The recent dip of the US five-year Treasury yield below the two-year rate has reignited fears of an overall curve inversion, which is usually seen as a precursor for an economic downturn. But while, according to research by the Federal Reserve Bank of San Francisco, “every US recession in the past 60 years was preceded by a negative term spread”, the actual timing is much harder to predict. Historical evidence suggests it can take anywhere between six months and two years from when long Treasury yields drop below short-term interest rates for GDP growth to turn negative.
Our research of central banks’ rate-raising cycles showed that share prices can even continue to rise for another year, as they did, for instance, after the US curve inversion in 2006. It then took a further six months before the recession set in. Yet, even as the overall stock market pursues its upward trajectory, defensive sectors can already start to outperform their cyclical counterparts — although this pattern has been more apparent in Europe than on the other side of the Atlantic.
A more consistent picture could be observed for corporate bond risk premia. Irrespective of the region and time period, credit spreads started to widen once long-term sovereign yields began their descent. This was also one of the most persistent correlation patterns we have witnessed throughout the recent Fed cycle, which began shortly after the US presidential election in 2016.
Another regular motif was an inverse relationship between share prices and corporate yield premia, with the latter tightening as the former rose and vice versa. However, as equity values continue to climb, while government bonds profit from lower yields during the later part of the raising cycle, the negative interaction of rates and spreads appears to prevail.
Since the Fed and the Bank of England have started to raise rates again, we have frequently noted a positive impact on their respective currencies. This happened not only at the actual rate rise date, but in anticipation of the move — for example, when a stronger-than-expected inflation release fuelled expectations of a more aggressive monetary policy response. The British pound, in particular, appeared to have frequently profited from higher short-term rates in past raising cycles, although more recent exchange-rate movements have been largely driven by the perceived progress of the Brexit negotiations.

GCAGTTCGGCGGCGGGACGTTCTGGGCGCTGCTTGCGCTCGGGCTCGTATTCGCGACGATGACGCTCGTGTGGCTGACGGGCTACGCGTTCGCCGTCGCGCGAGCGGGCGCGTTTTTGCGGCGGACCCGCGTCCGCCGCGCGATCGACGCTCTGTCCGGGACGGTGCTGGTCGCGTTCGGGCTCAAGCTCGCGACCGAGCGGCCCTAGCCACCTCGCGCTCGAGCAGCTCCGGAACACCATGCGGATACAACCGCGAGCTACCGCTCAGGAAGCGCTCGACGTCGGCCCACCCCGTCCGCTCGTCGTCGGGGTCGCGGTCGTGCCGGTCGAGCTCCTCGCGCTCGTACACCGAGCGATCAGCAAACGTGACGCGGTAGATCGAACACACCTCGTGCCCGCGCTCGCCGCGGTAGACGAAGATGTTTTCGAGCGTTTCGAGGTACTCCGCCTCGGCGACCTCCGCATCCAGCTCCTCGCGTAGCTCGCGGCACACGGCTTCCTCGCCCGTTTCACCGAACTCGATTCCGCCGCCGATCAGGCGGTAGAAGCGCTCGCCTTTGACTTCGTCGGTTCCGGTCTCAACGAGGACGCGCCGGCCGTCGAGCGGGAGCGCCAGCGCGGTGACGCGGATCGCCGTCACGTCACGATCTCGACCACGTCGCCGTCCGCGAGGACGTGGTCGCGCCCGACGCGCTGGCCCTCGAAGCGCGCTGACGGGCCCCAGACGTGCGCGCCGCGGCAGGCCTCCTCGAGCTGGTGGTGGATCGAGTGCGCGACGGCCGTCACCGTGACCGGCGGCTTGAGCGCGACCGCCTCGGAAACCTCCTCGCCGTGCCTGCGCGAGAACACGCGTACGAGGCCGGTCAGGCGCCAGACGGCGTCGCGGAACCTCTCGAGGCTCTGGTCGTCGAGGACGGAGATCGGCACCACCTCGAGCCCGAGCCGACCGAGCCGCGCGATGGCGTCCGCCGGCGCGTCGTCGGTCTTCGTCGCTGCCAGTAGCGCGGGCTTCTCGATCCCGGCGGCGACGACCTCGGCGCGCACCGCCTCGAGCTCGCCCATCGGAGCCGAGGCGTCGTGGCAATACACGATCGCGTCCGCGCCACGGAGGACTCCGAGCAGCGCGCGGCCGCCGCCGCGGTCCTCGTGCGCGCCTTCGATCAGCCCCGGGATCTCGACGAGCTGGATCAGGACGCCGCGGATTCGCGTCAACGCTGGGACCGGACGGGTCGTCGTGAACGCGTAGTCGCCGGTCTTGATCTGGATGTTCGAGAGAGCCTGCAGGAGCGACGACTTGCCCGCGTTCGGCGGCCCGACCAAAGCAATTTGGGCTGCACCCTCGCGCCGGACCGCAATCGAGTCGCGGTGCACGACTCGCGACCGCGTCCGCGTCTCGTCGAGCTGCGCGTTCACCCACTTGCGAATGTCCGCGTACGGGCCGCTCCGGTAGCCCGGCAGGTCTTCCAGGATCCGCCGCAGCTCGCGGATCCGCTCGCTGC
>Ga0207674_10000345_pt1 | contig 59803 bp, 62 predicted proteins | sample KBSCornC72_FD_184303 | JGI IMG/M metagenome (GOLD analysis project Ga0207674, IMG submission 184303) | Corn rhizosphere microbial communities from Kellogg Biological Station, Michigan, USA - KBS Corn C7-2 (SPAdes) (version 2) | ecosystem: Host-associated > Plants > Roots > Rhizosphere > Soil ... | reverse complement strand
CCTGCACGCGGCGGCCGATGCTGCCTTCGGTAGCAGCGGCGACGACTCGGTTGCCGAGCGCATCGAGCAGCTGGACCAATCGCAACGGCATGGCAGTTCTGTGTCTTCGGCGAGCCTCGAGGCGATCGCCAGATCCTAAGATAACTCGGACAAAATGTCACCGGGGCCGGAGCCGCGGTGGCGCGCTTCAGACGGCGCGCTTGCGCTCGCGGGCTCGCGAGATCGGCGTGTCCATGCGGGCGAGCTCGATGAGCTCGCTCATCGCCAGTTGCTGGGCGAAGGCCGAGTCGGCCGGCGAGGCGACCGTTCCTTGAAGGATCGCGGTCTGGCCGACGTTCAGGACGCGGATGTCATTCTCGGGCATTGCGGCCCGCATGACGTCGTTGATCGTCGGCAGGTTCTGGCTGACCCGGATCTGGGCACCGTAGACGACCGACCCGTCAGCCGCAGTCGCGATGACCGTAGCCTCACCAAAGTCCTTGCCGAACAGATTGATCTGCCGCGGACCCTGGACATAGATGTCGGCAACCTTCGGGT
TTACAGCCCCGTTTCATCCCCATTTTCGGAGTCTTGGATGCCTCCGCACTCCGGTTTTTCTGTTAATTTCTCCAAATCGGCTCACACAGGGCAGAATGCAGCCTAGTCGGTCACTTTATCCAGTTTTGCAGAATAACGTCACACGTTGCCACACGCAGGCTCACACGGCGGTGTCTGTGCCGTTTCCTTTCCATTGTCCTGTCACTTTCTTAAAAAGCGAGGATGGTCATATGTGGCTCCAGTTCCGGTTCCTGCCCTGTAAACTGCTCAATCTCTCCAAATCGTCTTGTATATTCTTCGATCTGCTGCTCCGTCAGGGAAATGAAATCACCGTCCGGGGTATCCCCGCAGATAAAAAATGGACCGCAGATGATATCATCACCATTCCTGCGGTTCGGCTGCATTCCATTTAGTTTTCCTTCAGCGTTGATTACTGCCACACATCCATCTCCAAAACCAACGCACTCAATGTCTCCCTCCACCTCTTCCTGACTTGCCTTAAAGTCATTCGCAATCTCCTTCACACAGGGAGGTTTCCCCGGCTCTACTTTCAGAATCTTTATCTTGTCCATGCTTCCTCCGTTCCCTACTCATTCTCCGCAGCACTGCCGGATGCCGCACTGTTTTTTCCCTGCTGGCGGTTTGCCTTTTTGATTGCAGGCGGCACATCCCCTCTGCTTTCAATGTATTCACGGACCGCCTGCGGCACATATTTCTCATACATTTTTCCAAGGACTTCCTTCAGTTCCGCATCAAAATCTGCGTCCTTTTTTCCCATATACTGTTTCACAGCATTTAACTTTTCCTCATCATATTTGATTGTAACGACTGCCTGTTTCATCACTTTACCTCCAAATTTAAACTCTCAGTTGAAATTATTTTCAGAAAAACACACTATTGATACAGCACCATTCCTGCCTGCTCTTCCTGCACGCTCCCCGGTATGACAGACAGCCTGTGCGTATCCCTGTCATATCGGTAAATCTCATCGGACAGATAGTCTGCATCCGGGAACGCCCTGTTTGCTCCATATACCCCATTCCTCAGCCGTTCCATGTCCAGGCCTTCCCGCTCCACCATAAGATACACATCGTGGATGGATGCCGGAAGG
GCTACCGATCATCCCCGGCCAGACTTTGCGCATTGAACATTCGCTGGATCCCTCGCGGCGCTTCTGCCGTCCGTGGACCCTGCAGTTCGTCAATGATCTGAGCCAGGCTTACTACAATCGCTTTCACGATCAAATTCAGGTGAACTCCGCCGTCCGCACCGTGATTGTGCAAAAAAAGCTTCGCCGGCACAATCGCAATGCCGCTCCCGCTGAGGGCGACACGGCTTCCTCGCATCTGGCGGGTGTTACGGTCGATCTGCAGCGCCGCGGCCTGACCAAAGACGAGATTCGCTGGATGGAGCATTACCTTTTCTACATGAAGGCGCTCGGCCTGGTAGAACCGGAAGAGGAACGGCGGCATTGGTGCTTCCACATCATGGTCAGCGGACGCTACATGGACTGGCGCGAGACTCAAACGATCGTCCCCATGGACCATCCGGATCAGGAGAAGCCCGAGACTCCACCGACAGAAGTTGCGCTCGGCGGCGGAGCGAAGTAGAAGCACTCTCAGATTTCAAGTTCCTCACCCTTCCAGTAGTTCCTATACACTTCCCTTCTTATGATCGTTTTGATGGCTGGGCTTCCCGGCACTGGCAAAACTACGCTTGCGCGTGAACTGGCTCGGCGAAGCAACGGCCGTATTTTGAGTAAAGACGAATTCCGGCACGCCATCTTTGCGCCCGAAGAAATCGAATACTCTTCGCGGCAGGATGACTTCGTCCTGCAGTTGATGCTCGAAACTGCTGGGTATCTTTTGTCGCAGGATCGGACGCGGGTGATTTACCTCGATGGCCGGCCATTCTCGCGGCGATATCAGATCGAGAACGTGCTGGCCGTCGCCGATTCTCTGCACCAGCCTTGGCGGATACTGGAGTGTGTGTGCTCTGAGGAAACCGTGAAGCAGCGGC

The relationship between interest and exchange rates was less clear-cut for the euro and US dollar. As the world’s two biggest reserve currencies, their values are driven by a multitude of factors in addition to the interest rate differential. For example, the greenback regularly depreciated against its major rivals — euro and yen, in particular — in times of rising geopolitical uncertainty, such as a deterioration in the relationships with China or Russia. Conversely, the euro dropped against the dollar whenever the political situation worsened in Italy, Germany or France.
The euro has the additional particularity that it is shared by 19 countries. While issues relating to the UK are usually directly reflected in the value of the pound, the customary “release valve” for eurozone member states is the sovereign yield spread over German Bunds. The intensity of the reaction will further depend on the perceived safety and creditworthiness of the issuer. For example, the Italian BTP-Bund spread surged 150 basis points after the formation of the populist government in May 2018. In contrast, the risk premium on French 10-year OATs has gained only 8bp since the start of the gilets jaunes protests on November 17.
In general, contagion across issuers within the currency bloc has been fairly limited. A stress test we performed on a significant further expansion of Italian yield spreads resulted in only moderate losses for other peripheral issuers. As of yet, traders still seem to distinguish between countries with high debt-to-GDP ratios, such as Italy (132 per cent), Portugal (123 per cent) and Greece (180 per cent), and those with levels below 100 per cent, such as Spain (97 per cent). But there is an increased risk of wider sovereign spreads once the European Central Bank removes support for European bond markets by terminating its asset-purchasing programme in January 2019.
The BoE’s next steps will much depend on how (and if) Britain will leave the EU. Monetary Policy Committee members have already hinted that rates may rise faster than currently expected in the case of a favourable Brexit deal and an orderly transition period. In a hard Brexit scenario, on the other hand, it seems unlikely the Bank would actually tighten monetary conditions — especially in light of its “emergency” cut following the 2016 referendum result.
Christoph Schon is executive director, Applied Research, Axioma